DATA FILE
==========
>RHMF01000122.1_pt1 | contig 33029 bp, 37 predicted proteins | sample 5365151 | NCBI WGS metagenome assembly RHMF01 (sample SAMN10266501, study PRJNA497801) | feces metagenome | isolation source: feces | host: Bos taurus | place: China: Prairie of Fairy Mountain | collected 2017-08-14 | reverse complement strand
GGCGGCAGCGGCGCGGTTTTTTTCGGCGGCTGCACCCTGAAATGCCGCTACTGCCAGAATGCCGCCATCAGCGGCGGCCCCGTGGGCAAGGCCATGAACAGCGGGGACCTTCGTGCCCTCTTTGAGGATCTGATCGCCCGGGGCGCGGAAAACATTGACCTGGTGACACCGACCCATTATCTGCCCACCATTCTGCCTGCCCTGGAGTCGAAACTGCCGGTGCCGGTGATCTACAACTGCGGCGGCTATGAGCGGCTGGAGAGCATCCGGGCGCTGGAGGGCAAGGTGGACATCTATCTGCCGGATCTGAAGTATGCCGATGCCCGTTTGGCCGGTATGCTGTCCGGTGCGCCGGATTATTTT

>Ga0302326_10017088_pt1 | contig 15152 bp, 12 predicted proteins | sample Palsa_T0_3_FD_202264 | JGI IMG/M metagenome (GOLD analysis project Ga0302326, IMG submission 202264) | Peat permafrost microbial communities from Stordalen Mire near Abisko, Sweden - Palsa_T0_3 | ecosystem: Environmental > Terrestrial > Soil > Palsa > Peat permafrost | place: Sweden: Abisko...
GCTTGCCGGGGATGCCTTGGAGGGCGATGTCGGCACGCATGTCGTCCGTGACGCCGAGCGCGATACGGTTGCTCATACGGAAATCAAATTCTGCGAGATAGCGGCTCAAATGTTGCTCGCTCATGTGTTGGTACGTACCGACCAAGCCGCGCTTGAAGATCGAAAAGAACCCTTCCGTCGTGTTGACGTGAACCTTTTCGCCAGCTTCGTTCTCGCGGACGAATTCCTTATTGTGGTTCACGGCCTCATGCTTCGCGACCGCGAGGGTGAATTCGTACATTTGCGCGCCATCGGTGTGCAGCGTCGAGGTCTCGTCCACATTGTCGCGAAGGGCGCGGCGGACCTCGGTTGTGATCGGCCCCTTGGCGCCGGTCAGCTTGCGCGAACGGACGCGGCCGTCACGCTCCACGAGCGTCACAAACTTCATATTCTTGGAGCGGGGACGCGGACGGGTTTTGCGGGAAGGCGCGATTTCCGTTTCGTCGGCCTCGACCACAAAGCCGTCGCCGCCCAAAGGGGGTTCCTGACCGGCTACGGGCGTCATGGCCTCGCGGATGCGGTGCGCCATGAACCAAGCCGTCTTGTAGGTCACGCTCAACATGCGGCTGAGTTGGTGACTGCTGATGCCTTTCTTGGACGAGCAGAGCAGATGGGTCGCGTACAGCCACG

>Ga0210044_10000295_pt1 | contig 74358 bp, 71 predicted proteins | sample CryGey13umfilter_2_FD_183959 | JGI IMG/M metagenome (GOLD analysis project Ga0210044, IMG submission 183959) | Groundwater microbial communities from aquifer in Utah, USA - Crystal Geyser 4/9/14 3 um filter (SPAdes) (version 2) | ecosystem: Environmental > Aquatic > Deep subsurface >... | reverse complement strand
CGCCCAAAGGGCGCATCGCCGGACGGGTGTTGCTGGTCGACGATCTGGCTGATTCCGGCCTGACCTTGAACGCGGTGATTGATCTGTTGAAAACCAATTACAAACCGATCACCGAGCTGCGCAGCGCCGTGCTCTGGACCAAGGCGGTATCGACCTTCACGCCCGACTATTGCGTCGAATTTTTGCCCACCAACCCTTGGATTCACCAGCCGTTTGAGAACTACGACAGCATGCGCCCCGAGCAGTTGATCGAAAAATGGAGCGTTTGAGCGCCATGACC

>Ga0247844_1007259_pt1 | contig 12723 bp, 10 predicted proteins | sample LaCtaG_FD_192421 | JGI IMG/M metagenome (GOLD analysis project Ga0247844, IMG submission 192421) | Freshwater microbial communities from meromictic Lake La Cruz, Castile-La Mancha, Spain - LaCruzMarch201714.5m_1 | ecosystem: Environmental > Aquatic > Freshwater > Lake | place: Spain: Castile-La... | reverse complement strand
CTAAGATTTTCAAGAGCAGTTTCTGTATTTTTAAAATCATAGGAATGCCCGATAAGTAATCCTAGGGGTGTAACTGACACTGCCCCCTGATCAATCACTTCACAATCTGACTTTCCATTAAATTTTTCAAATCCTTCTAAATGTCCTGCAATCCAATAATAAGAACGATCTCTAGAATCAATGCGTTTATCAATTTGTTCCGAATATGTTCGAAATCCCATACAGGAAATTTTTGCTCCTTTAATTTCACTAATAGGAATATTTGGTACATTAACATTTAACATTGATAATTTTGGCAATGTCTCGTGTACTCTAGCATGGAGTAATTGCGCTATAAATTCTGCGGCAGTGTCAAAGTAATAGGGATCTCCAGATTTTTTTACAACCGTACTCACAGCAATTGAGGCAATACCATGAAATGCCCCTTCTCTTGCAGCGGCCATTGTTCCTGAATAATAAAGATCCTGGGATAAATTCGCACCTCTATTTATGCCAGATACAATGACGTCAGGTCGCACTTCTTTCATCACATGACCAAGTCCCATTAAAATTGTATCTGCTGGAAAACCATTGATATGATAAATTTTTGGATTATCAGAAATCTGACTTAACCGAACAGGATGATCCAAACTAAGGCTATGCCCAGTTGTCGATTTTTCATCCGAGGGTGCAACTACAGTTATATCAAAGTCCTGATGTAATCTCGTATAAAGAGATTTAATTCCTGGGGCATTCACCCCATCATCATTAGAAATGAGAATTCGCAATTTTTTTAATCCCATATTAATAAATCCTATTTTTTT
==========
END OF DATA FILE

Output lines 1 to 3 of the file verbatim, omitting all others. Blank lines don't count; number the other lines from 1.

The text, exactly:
>RHMF01000122.1_pt1 | contig 33029 bp, 37 predicted proteins | sample 5365151 | NCBI WGS metagenome assembly RHMF01 (sample SAMN10266501, study PRJNA497801) | feces metagenome | isolation source: feces | host: Bos taurus | place: China: Prairie of Fairy Mountain | collected 2017-08-14 | reverse complement strand
GGCGGCAGCGGCGCGGTTTTTTTCGGCGGCTGCACCCTGAAATGCCGCTACTGCCAGAATGCCGCCATCAGCGGCGGCCCCGTGGGCAAGGCCATGAACAGCGGGGACCTTCGTGCCCTCTTTGAGGATCTGATCGCCCGGGGCGCGGAAAACATTGACCTGGTGACACCGACCCATTATCTGCCCACCATTCTGCCTGCCCTGGAGTCGAAACTGCCGGTGCCGGTGATCTACAACTGCGGCGGCTATGAGCGGCTGGAGAGCATCCGGGCGCTGGAGGGCAAGGTGGACATCTATCTGCCGGATCTGAAGTATGCCGATGCCCGTTTGGCCGGTATGCTGTCCGGTGCGCCGGATTATTTT

>Ga0302326_10017088_pt1 | contig 15152 bp, 12 predicted proteins | sample Palsa_T0_3_FD_202264 | JGI IMG/M metagenome (GOLD analysis project Ga0302326, IMG submission 202264) | Peat permafrost microbial communities from Stordalen Mire near Abisko, Sweden - Palsa_T0_3 | ecosystem: Environmental > Terrestrial > Soil > Palsa > Peat permafrost | place: Sweden: Abisko...